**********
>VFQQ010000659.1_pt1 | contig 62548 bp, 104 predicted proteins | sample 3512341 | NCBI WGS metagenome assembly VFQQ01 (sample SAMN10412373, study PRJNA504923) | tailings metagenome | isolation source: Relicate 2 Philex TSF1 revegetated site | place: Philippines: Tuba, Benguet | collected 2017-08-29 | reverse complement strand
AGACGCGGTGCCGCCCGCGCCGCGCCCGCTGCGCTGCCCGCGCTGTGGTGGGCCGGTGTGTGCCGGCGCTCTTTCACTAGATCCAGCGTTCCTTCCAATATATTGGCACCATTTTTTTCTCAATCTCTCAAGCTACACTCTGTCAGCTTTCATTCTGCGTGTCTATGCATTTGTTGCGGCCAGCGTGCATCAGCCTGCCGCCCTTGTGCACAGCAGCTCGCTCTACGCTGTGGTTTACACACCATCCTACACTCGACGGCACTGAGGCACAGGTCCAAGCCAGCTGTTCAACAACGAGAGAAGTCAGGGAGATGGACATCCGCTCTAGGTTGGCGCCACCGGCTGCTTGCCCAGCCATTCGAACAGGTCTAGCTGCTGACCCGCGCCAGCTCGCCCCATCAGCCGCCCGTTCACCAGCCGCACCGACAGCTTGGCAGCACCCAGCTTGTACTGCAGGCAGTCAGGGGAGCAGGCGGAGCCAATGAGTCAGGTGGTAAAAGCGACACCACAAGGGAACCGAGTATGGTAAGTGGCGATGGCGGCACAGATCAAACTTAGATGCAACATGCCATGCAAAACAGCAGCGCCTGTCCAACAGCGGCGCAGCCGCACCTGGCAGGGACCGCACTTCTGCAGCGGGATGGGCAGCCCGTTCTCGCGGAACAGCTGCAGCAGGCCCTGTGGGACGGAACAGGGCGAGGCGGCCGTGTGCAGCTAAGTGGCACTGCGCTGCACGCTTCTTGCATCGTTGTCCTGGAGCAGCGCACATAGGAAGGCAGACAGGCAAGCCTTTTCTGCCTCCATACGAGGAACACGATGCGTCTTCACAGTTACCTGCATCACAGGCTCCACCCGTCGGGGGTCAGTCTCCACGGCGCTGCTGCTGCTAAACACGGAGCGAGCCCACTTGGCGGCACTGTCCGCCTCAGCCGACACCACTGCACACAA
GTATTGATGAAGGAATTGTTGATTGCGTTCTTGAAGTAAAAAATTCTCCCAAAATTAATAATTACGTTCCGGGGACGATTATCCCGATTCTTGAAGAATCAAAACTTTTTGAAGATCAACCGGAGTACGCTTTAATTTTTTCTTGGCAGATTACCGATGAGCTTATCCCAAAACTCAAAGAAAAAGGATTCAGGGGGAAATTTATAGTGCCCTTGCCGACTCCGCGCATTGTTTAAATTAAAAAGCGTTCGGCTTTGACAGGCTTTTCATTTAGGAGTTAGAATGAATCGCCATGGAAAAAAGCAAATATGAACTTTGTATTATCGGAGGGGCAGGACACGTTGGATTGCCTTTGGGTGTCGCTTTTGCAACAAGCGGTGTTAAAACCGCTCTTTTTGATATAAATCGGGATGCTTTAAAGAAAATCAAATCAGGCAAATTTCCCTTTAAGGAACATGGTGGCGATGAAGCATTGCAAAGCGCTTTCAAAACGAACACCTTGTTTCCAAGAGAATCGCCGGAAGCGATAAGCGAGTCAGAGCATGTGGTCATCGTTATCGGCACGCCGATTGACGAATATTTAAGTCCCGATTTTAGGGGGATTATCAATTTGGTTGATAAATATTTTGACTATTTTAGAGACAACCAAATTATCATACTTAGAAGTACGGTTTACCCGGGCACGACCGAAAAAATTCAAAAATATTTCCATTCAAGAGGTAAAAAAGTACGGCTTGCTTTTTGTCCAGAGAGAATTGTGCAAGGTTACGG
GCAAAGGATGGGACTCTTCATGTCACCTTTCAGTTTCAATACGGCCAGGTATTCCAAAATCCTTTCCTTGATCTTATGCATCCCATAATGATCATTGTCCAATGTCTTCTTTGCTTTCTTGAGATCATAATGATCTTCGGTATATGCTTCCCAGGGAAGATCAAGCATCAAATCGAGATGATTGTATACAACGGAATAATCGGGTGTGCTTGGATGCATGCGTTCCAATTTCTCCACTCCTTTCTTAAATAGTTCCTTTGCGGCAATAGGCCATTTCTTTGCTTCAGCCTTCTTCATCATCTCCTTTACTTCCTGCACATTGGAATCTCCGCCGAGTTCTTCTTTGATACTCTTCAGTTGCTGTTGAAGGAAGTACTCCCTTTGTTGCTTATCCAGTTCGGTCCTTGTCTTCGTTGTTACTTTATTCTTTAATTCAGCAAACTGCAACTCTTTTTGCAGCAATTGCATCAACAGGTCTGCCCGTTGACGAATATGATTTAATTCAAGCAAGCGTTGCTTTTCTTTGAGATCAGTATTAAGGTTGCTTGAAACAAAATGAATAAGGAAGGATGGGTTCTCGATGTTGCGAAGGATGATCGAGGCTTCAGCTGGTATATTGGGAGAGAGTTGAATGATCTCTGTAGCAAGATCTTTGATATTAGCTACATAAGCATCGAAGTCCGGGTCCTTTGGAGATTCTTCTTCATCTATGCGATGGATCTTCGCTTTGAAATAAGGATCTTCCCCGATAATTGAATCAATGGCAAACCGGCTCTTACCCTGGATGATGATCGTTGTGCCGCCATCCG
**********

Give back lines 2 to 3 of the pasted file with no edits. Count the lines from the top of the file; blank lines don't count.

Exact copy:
AGACGCGGTGCCGCCCGCGCCGCGCCCGCTGCGCTGCCCGCGCTGTGGTGGGCCGGTGTGTGCCGGCGCTCTTTCACTAGATCCAGCGTTCCTTCCAATATATTGGCACCATTTTTTTCTCAATCTCTCAAGCTACACTCTGTCAGCTTTCATTCTGCGTGTCTATGCATTTGTTGCGGCCAGCGTGCATCAGCCTGCCGCCCTTGTGCACAGCAGCTCGCTCTACGCTGTGGTTTACACACCATCCTACACTCGACGGCACTGAGGCACAGGTCCAAGCCAGCTGTTCAACAACGAGAGAAGTCAGGGAGATGGACATCCGCTCTAGGTTGGCGCCACCGGCTGCTTGCCCAGCCATTCGAACAGGTCTAGCTGCTGACCCGCGCCAGCTCGCCCCATCAGCCGCCCGTTCACCAGCCGCACCGACAGCTTGGCAGCACCCAGCTTGTACTGCAGGCAGTCAGGGGAGCAGGCGGAGCCAATGAGTCAGGTGGTAAAAGCGACACCACAAGGGAACCGAGTATGGTAAGTGGCGATGGCGGCACAGATCAAACTTAGATGCAACATGCCATGCAAAACAGCAGCGCCTGTCCAACAGCGGCGCAGCCGCACCTGGCAGGGACCGCACTTCTGCAGCGGGATGGGCAGCCCGTTCTCGCGGAACAGCTGCAGCAGGCCCTGTGGGACGGAACAGGGCGAGGCGGCCGTGTGCAGCTAAGTGGCACTGCGCTGCACGCTTCTTGCATCGTTGTCCTGGAGCAGCGCACATAGGAAGGCAGACAGGCAAGCCTTTTCTGCCTCCATACGAGGAACACGATGCGTCTTCACAGTTACCTGCATCACAGGCTCCACCCGTCGGGGGTCAGTCTCCACGGCGCTGCTGCTGCTAAACACGGAGCGAGCCCACTTGGCGGCACTGTCCGCCTCAGCCGACACCACTGCACACAA
GTATTGATGAAGGAATTGTTGATTGCGTTCTTGAAGTAAAAAATTCTCCCAAAATTAATAATTACGTTCCGGGGACGATTATCCCGATTCTTGAAGAATCAAAACTTTTTGAAGATCAACCGGAGTACGCTTTAATTTTTTCTTGGCAGATTACCGATGAGCTTATCCCAAAACTCAAAGAAAAAGGATTCAGGGGGAAATTTATAGTGCCCTTGCCGACTCCGCGCATTGTTTAAATTAAAAAGCGTTCGGCTTTGACAGGCTTTTCATTTAGGAGTTAGAATGAATCGCCATGGAAAAAAGCAAATATGAACTTTGTATTATCGGAGGGGCAGGACACGTTGGATTGCCTTTGGGTGTCGCTTTTGCAACAAGCGGTGTTAAAACCGCTCTTTTTGATATAAATCGGGATGCTTTAAAGAAAATCAAATCAGGCAAATTTCCCTTTAAGGAACATGGTGGCGATGAAGCATTGCAAAGCGCTTTCAAAACGAACACCTTGTTTCCAAGAGAATCGCCGGAAGCGATAAGCGAGTCAGAGCATGTGGTCATCGTTATCGGCACGCCGATTGACGAATATTTAAGTCCCGATTTTAGGGGGATTATCAATTTGGTTGATAAATATTTTGACTATTTTAGAGACAACCAAATTATCATACTTAGAAGTACGGTTTACCCGGGCACGACCGAAAAAATTCAAAAATATTTCCATTCAAGAGGTAAAAAAGTACGGCTTGCTTTTTGTCCAGAGAGAATTGTGCAAGGTTACGG